France has history in North Africa. Morocco was controlled by France from 1912 to 1955, adopting its language and customs. Peugeot vehicles and cycles were imported across large parts of the continent.
In Marrakech, another French company, Citroën, was splashing out euros on the promotion for its latest car, the C5 Aircross. Several hundred journalists from around the world have been assessing this “comfort class SUV”. The location was the Fairmont Royal Palm, a 570-acre greening of the desert with a 2,000 square metre outdoor swimming pool and a 3,500 sq m spa. A pro-am golf tournament was taking place. Robed figures toted the kit from limo to hotel. The media felt quite at home.
We were soon driving away from the modern face of Morocco, into the valleys and hills, through communities where the donkeys and camels and Berber shepherds contrast with 200mph trains and black MPVs carrying tourists to activity holidays on quad bikes and hang gliders.
The route south of Marrakech to Asni traversed slopes where heavy rain had smothered the road with mud, leaving red ruts and water sluices and loose gravel. Even where the country roads were smoothly surfaced, their width has been eroded over the years to accept one vehicle, with broken edges for the under-dog – often the Citroën.
It is the sort of terrain which makes the fast Al Boraq train appealing for those A to B to C travellers. For the C5, a cute, tug-shaped five-door, five-seat family car, the demanding roads were a good test of its new suspension, already satisfactorily proved on the smaller C4 Cactus. The damper spring units are fitted with compression and rebound stops which allow a softer flying carpet progress over dips and bumps. At the end of the suspension travel they slow the action, absorbing the energy and avoiding rebound. These progressive hydraulic cushions are more fully explained in Citroën literature and on its website.
Maybe Citroën should reprise the design ambition for the 1948 2CV to be able to carry a basket of eggs across a ploughed field without cracking a shell? It resuscitates Citroën’s reputation for smart, comfortable suspension, inspired by the Traction Avant of the 1930s and then in the hydropneumatic springing introduced on the influential 1955 DS. PHC is its simplified successor.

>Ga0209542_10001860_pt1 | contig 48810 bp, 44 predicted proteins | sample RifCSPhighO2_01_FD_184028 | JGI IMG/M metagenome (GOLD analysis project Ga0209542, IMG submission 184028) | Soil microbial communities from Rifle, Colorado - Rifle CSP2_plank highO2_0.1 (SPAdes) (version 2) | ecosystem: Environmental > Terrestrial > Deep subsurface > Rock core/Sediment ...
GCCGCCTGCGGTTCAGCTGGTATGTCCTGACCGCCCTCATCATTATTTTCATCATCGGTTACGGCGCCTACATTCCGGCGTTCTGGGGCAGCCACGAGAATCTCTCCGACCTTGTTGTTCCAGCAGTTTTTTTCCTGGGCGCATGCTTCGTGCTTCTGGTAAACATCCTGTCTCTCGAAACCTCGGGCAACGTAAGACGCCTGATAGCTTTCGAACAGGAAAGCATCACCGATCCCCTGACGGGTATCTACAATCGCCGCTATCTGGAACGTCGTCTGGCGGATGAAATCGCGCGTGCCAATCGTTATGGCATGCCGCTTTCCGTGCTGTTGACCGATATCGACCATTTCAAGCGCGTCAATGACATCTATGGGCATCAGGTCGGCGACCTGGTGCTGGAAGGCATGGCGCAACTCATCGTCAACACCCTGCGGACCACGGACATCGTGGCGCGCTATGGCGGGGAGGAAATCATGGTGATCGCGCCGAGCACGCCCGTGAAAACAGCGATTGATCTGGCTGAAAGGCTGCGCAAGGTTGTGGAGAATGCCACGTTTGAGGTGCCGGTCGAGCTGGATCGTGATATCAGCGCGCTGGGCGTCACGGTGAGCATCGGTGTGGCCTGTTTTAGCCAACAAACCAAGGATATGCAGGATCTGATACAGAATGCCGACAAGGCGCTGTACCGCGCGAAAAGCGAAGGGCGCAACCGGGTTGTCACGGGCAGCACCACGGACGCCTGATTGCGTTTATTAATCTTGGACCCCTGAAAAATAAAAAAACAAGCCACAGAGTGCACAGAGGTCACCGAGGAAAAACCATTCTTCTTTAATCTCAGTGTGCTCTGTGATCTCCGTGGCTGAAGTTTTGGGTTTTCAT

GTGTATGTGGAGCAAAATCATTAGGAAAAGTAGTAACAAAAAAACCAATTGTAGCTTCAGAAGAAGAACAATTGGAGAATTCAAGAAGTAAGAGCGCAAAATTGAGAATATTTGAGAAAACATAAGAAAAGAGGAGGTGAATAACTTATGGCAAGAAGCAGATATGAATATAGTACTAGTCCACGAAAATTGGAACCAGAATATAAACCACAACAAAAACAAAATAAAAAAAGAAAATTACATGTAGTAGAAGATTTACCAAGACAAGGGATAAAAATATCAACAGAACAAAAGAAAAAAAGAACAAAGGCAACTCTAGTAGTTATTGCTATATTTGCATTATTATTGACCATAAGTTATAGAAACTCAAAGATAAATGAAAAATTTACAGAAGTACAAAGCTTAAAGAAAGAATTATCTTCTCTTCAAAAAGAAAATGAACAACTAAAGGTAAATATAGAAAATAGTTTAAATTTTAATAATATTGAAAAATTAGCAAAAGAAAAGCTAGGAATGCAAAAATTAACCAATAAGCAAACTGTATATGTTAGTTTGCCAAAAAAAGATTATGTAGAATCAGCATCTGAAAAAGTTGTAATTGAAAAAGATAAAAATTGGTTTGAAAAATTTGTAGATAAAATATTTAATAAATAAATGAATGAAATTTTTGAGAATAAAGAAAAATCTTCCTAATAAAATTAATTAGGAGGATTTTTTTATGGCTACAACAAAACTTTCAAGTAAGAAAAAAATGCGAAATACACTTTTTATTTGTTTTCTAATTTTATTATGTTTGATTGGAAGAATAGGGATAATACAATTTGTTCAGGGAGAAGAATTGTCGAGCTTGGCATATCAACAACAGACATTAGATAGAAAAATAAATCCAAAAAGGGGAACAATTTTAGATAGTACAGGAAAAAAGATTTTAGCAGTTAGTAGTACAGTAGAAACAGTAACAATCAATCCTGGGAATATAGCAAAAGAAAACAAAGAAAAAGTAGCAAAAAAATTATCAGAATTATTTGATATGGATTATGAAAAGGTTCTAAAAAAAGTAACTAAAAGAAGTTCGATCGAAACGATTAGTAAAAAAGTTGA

While it does make the car pleasantly comfortable and supple, there are other factors to consider. All three rear seats are of identical size so no-one is squished in the middle. They can be moved to and fro, reclined or folded flat without fuss. There is a large boot too.
The nine-inch ground clearance, buffered body and roof bars hint at its SUV ambitions.
Aircross prices begin at £23,225 for the three-cylinder 1.2 litre 130hp petrol engine in Feel specification and £24,725 for the 1.5 litre 130hp diesel (£26,325 as an eight speed automatic). The higher trim levels are Flair (from £25,325) and Flair Plus (from £27, 725). These two trims are offered with a 1.6 litre 180hp petrol and 2-litre 180hp diesel engine with automatic gears. Deliveries start in February. There will be a plug-in petrol/electric hybrid and fully electric models in 2020.
Tested in Morocco were both 180hp models. The diesel, weighing an additional 110kg, had a more settled ride on troubled surfaces. The torquier diesel is rated at 60.1mpg and 124g on 19 inch wheels. The trip computer suggested 35.7mpg on our long test drive, mostly at well under 60mph. The petrol model, rated at 49.6mpg and 129g, recorded 32mpg on a similar route. Let’s hope daily life will see a rise in the economy. I can’t say I preferred either car to the other and so for low mileage life as a cash buyer I would save money and get the petrol engine.
Does the C5 Aircross meet its “inspired by you” and “comfort class SUV” slogans? Not having driven in Morocco for six years (a Range Rover) it’s hard to assess how, say, a rival Peugeot 3008 would manage the terrain. Judged on its own, the Citroën gave a calm and serene experience on most of the roads. It cruised quietly. The foam-faced seats are comfortable. The car is strewn with plenty of places for “stuff” – par for the sector really. Some harder cabin surfaces and edges illustrate differences from the Peugeot. They are not of huge significance.
Verdict: A serious contender. The latest in a line of usually significant and sometimes brilliant Citroën’s as the classic marque enters its centenary year.